The School Edition

Enrollment. Costs. Politics. Vibes.

To the audience:

It feels like we’ve been covering some of the major trends in education a lot lately, and I wanted to put together a full edition on schools so you can get a lot of context at the core of what’s happening.

Every so often, we plan to write more focused editions to give you a look at big trends in major issues - maybe cities, states, or the economy. If you like or hate this, or have ideas, we’re all ears and would love to hear from you. I’m not sure of exactly how often we will do this for now, but probably not more than about once-a-month.

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About 8 in 10 American students attend traditional K-12 public schools, but enrollment is trending down.

Pew Research Center: Between fall 2011 and fall 2021, the number of students in public schools fell by roughly 4%, from 47.2 million to 45.4 million.

Amid the drop in enrollment, schools have been struggling with chronic absenteeism, pandemic learning loss and distracted students.

Chronic absenteeism: The share of students missing 10% or more of the school year has doubled since before the pandemic.

Learning loss: During the pandemic, the average public school student in grades 3-8 lost half a year of learning in math and a quarter year in reading.

  • According to the Education Recovery Scorecard, schools managed to regain just 20-30% of lost learning in the first year, with no additional progress in the following three to four years.

  • In 2022, only 26% of eighth graders were proficient in math, down from 33% in 2019.

  • Less than one-third (32%) of fourth graders were proficient in reading in 2022, a down from 34% in 2019.

Behavior: Post-pandemic, over 70% of educators reported an increase in behavioral disruptions since 2019-20, according to a survey by the educational consulting firm EAB.

  • 72% of high school teachers say cellphones are a major distraction in their classrooms, per Pew Research Center.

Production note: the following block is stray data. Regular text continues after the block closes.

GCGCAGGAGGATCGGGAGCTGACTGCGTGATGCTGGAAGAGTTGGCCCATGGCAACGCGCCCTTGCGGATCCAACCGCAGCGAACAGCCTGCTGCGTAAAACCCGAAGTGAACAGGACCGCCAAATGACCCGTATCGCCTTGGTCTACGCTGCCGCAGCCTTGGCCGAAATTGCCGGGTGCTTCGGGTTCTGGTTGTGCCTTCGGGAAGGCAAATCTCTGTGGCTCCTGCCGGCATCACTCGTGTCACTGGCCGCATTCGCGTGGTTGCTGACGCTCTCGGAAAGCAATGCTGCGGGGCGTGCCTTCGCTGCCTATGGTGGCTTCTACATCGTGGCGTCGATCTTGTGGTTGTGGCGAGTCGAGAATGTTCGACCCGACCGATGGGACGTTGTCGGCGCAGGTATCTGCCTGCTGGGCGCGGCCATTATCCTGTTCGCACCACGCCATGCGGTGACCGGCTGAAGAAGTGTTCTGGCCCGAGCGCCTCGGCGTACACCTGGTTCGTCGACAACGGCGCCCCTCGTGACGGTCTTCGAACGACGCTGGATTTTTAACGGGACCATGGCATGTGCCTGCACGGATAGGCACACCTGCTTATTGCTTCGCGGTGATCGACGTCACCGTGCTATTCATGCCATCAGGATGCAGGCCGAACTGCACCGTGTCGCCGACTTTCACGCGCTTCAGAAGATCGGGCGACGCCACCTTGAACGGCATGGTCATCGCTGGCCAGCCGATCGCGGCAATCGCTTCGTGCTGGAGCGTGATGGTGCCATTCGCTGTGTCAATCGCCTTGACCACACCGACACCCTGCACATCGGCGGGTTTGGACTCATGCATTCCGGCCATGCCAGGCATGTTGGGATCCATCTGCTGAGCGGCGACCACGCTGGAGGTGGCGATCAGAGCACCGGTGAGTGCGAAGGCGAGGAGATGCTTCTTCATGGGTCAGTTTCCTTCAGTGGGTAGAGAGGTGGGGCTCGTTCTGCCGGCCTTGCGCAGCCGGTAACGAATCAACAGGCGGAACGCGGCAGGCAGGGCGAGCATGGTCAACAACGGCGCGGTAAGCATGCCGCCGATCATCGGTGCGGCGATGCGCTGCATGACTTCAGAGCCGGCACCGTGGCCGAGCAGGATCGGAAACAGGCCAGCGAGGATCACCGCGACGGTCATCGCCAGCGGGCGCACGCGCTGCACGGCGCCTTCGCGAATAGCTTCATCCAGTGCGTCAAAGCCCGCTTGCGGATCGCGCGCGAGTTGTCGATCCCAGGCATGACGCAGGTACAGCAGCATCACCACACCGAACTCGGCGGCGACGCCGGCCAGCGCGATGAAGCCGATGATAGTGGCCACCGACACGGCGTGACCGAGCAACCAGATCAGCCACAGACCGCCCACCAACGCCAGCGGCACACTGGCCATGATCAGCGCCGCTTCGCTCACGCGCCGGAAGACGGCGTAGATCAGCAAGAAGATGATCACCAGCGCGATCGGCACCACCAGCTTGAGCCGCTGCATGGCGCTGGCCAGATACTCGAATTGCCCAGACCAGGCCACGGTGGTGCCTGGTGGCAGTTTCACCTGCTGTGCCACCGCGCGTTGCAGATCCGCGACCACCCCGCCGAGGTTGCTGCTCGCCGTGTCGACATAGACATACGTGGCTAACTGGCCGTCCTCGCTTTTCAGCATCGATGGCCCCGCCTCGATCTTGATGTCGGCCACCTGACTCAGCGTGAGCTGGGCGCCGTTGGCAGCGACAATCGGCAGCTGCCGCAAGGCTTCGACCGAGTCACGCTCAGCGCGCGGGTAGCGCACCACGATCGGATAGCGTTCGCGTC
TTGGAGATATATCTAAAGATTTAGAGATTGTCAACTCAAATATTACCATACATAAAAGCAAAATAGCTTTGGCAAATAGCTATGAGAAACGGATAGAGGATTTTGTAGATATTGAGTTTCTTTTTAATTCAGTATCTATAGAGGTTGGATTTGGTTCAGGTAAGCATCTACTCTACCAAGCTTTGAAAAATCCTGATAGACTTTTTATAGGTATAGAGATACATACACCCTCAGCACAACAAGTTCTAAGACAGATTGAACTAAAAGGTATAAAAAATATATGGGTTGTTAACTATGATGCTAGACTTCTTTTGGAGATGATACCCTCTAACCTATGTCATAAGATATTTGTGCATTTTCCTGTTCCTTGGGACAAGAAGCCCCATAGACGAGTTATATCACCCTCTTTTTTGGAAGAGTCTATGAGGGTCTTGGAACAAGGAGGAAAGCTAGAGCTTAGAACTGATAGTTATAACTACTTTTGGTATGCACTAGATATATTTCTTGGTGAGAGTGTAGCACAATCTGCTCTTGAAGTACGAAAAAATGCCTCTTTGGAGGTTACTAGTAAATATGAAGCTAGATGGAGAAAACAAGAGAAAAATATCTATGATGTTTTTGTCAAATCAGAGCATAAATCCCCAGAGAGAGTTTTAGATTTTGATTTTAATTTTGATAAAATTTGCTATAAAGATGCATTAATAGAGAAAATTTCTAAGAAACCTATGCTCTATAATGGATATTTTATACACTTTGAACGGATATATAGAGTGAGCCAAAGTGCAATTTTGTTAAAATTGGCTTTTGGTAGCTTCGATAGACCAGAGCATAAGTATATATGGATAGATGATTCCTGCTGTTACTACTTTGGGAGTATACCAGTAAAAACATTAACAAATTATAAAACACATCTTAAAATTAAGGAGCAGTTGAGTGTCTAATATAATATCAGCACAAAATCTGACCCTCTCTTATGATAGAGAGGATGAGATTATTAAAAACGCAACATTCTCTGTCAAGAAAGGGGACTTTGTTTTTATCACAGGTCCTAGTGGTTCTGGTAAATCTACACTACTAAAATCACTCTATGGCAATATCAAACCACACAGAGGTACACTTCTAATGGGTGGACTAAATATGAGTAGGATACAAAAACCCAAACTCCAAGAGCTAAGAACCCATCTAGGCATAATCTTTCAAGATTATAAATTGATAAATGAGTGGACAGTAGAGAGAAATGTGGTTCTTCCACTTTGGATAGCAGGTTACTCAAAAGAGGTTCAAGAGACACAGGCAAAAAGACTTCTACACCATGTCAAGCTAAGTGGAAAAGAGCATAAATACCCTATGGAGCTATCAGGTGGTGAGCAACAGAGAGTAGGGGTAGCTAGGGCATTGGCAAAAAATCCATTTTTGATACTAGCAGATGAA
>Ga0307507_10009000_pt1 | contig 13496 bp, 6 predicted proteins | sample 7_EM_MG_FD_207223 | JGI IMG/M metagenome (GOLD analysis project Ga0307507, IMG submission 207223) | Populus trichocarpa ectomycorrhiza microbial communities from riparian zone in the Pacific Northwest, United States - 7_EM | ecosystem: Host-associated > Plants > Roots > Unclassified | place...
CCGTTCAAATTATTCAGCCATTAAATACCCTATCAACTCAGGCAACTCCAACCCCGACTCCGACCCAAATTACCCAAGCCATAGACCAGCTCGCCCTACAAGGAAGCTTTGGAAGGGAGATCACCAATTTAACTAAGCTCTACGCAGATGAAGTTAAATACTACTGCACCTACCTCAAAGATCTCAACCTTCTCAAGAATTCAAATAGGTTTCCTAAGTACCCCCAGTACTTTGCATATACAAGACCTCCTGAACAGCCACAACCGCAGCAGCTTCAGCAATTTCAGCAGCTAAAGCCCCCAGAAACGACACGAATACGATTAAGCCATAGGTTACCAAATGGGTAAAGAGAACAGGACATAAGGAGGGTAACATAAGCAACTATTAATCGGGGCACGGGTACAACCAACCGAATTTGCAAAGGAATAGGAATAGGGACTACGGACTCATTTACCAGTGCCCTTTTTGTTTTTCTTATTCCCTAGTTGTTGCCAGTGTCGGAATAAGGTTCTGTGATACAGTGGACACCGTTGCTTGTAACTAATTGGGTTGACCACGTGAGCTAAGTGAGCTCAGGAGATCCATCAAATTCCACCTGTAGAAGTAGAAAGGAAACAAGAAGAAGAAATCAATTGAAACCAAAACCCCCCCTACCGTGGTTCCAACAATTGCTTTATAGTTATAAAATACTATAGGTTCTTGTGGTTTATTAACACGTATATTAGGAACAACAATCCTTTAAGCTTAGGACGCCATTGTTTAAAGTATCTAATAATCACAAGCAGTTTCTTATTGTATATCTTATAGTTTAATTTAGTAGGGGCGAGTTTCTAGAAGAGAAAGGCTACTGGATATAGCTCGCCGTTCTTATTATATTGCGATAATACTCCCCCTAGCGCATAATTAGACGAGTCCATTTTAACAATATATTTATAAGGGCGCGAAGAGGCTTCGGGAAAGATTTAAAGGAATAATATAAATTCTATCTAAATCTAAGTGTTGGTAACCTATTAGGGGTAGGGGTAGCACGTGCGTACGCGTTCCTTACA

While traditional public school enrollment is falling, home schooling and charter schools are thriving.

Home schooling: Home schooling is the fastest-growing form of education in the U.S, according to a Washington Post analysis.

  • Estimates suggest there are now between 1.9 million and 2.7 million home-schooled children in the U.S.

  • While home schooling rates have dipped slightly from their pandemic peak, they remain higher than pre-pandemic levels in most states.

Charter schools: In the last 10 years, charter school enrollment grew from 2.1 million students in 2011 to nearly 3.7 million in 2021.

  • That means the share of total students in charter schools went from 4% to 7%.

The school choice movement has picked up a ton of momentum in recent years.

Since 2022, 146 pro-school choice bills have been introduced in 17 states.

  • Eight states enacted laws in 2023 to implement "universal school choice.”

  • EdChoice data shows a million students used private education vouchers in 2024, double the amount from four years ago.

  • 29 states currently offer some form of school choice program (education savings accounts, traditional vouchers or tax-credit scholarship).

Public schools have become the site of a heated political debate over classroom lessons on race and gender ideology.

Critical race theory: A number of states have passed laws cracking down on the teaching of “critical race theory” in schools.

Gender ideology: Parents and educators have sometimes clashed over LGBT topics, gender ideology lessons and the amount of information schools are required to disclose to parents about their children.

  • In June, California's Senate approved a bill barring schools from requiring staff to inform parents about students' gender identity or pronoun changes.

  • At least 11 states have passed laws banning LGBT discussions in public schools.

Also: Teachers unions' political donations increased from $4.3 million in 2004 to over $32 million in 2016, according to the campaign finance watchdog OpenSecrets.

  • Since 1990, at least 94% of their donations to candidates and parties have gone to Democrats.

Public school costs have spiked as administrative hires have surged and teacher pay has stagnated.

The U.S. spends more than almost any other country on education.

Inflation-adjusted K-12 education costs have steadily increased.

Funding per student has increased dramatically, but it’s not being spent on teacher salaries, which (when you adjust for inflation) have plateaued for decades.

Administrative staff hiring is greatly outpacing growth of teachers and students.

As universities grapple with high-profile cultural and political controversies, polling shows Americans’ confidence in higher education continues to fall.

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